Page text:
McDonald’s has an appetite for machine learning. McDonald’s has spent “hundreds of millions of dollars” over the last seven months gobbling up companies specializing in machine learning and predictive analytics, The New York Times reported. According to the article, “In recent months, McDonald’s has tested voice recognition at some of its restaurants, seeking to replace the human workers who take orders with a faster system.”


A German government-backed task force released recommendations for rules governing A.I., and some pro-business lobbyists are concerned, Fortune’s David Meyer reportedEline Chivot, a senior policy analyst at the Brussels office of the Center for Data Innovation, said, “The German Data Ethics Commission’s recommendations on A.I. send a worrying signal to businesses that they risk adopting A.I. at their own peril.”


Google hired Javier Soltero as vice president of its G Suite workplace software business. Soltero was previously a Microsoft vice president overseeing Cortana digital assistant and Office workplace software.

Data management startup DataStax picked Chet Kapoor as CEO, replacing Billy Bosworth. Kapoor was previously a vice president at Google and the CEO of enterprise startup Apigee.


Bias in healthcare. Researchers from Massachusetts General Hospital, the University of Chicago, and others published a paper in Science detailing how a popular algorithm used by hospitals to determine which patients need extra help from healthcare workers was biased against African-American patients. The paper explained that the algorithm “falsely concludes that Black patients are healthier than equally sick White patients,” because the algorithm uses health-care spending as a proxy for health. The paper underscores the concerns of some A.I. researchers studying bias who worry that cutting-edge machine learning systems could be prone to some of the same bias issues plaguing more rudimentary algorithms.

Smelly neural networks. Researchers from Google, Arizona State University, the University of Toronto, and others published a paper about using neural networks, software that learns, to predict odors based on the structure of certain molecules. Although the research shows that deep learning could be valuable for the science of smell, Wired noted, “It’s not clear if we can learn anything about human olfaction from a machine-learning model, since the design of the neural network isn’t the same as a human olfactory system.”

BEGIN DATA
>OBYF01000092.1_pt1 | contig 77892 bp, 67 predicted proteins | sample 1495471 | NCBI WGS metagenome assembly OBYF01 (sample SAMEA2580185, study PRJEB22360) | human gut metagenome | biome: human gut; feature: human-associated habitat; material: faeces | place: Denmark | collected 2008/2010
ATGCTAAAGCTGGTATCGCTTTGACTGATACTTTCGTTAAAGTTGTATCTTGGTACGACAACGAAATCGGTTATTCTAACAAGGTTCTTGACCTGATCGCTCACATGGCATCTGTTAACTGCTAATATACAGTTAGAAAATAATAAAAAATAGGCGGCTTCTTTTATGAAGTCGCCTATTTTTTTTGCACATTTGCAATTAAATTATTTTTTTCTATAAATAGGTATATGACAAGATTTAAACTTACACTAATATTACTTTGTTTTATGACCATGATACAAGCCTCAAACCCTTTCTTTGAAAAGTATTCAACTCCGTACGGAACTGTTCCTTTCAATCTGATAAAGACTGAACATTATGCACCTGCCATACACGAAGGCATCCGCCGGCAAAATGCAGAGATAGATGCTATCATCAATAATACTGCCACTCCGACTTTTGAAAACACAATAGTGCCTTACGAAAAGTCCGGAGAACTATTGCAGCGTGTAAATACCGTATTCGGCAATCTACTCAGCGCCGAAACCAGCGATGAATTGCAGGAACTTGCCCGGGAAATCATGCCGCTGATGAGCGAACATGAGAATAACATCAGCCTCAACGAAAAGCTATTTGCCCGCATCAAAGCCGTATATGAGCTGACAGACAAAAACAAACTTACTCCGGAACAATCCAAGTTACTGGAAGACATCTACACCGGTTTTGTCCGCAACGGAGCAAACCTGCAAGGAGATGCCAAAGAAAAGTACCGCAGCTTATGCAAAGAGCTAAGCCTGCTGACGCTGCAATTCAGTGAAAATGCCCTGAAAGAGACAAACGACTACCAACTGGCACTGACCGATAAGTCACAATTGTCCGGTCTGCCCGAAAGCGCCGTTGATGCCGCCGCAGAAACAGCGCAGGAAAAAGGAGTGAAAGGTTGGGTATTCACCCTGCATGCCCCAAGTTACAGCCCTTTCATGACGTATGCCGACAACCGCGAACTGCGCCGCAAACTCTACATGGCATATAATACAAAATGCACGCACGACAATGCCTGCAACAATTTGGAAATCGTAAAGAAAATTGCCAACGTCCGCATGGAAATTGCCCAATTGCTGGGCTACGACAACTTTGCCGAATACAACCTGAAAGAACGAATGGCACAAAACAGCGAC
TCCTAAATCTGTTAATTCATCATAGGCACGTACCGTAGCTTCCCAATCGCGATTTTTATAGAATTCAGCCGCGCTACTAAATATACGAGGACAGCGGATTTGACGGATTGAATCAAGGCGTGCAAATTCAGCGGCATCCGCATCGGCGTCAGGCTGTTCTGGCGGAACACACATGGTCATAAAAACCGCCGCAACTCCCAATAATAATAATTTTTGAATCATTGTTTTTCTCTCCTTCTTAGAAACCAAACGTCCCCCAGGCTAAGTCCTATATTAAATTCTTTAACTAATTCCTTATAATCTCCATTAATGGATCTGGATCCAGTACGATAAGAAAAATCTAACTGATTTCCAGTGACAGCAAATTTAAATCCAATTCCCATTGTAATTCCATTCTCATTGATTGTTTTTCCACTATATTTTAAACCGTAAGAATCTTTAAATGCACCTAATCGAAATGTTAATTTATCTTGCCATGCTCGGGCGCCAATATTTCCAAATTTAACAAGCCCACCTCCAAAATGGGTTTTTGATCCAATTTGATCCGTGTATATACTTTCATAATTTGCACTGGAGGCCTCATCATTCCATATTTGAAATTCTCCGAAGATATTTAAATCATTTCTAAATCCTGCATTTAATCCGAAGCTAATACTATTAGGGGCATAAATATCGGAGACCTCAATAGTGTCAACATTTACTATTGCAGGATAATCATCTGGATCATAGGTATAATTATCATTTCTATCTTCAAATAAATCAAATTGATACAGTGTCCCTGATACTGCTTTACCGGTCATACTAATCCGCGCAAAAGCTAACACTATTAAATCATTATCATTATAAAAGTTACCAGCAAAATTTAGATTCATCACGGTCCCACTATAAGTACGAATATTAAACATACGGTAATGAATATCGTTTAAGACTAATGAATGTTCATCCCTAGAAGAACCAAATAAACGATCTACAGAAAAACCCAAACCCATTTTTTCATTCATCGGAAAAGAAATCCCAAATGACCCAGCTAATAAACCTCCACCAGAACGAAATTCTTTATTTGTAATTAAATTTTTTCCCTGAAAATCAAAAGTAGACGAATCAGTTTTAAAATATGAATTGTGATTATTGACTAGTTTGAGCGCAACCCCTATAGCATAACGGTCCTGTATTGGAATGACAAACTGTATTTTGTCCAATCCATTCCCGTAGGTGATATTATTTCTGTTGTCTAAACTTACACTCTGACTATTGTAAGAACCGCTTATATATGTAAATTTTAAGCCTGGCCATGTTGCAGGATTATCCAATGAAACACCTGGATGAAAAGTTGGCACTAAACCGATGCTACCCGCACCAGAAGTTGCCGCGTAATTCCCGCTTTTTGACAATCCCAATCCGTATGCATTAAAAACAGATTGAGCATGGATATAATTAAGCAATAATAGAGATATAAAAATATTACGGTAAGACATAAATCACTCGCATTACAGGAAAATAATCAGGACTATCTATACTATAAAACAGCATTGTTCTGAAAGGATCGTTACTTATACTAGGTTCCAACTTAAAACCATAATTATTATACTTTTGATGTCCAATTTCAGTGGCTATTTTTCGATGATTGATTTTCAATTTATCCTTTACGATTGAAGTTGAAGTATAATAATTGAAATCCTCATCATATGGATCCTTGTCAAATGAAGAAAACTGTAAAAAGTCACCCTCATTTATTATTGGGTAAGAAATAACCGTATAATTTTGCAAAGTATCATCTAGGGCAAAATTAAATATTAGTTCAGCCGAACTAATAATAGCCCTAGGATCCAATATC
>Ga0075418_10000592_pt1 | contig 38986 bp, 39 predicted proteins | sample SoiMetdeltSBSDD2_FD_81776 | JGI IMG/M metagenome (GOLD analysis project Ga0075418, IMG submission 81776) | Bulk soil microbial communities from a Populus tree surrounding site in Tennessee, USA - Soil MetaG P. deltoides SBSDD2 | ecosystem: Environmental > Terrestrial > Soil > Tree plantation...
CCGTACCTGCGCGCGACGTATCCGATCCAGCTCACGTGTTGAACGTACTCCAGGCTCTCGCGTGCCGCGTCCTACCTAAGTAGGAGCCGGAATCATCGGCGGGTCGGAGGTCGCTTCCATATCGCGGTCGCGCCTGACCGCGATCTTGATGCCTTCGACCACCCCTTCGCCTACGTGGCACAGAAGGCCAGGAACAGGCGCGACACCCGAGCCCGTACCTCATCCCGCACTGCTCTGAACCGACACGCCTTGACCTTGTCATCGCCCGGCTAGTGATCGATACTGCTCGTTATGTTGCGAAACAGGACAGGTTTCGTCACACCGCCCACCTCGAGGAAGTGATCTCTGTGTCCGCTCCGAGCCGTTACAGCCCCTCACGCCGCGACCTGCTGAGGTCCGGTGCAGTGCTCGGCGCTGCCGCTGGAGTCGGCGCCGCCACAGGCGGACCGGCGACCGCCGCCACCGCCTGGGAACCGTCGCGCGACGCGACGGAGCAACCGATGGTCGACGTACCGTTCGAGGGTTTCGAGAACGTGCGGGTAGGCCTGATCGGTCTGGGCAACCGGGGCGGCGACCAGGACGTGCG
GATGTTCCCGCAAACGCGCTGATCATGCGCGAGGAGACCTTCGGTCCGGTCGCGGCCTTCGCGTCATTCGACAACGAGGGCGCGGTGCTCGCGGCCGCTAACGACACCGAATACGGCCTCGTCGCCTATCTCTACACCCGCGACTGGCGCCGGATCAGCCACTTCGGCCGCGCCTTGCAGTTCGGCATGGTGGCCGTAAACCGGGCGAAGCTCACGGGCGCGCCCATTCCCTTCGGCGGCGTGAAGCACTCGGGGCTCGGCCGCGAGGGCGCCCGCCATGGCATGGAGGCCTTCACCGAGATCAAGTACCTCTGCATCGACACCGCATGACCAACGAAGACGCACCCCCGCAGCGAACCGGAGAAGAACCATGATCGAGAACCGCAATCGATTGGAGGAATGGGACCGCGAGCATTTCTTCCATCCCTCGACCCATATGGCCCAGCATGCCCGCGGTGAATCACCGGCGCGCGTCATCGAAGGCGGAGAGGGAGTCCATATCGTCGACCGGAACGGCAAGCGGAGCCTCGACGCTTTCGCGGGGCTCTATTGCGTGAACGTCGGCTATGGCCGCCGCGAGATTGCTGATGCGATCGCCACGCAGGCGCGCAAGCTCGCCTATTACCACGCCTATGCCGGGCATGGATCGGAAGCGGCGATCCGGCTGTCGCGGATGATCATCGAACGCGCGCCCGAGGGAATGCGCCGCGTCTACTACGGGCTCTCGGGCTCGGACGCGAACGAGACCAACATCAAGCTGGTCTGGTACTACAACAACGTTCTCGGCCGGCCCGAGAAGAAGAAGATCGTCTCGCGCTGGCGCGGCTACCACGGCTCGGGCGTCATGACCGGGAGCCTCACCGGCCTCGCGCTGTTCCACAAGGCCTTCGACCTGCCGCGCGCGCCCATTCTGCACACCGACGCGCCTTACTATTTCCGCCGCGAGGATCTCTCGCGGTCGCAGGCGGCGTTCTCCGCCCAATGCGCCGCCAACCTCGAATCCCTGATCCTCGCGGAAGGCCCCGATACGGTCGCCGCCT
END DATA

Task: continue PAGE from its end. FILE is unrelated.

A.I. Has a Bias Problem, and Only Humans Can Make It a Thing of the Past– By Gwen Moran

Google Says Its Latest Tech Tweak Provides Better Search Results. Here’s How– By Danielle Abril

Twitter Says A.I. Is Now Removing Over Half of Its Abusive Tweets Before They’re Flagged– By Alyssa Newcomb

What’s Next for Google After Claiming ‘Quantum Supremacy’?– By Robert Hackett


Have you scowled during a job interviews? The Washington Post profiled the company HireVue, which has gained attention for its software that analyzes people’s facial expressions and mannerisms in order to help companies automate aspects of the job-recruiting process. The article discusses some of the concerns lawmakers like Illinois State Rep. Jaime Andrade Jr. have with the software, who asked: “What are the data points being used? There has to be some explanation, and there has to be consent.” HireVue has previously argued that its software prevents the potential bias that can occur during job interviews, and claims that its software can actually be less biased than human interviewers. But that hasn’t satisfied critics, including a neuroscientist the Post talked to who discussed how a “scowl” can mean many things besides indicating a person is angry—in fact, people scowl “when they’re concentrating really hard, when they’re confused, when they have gas."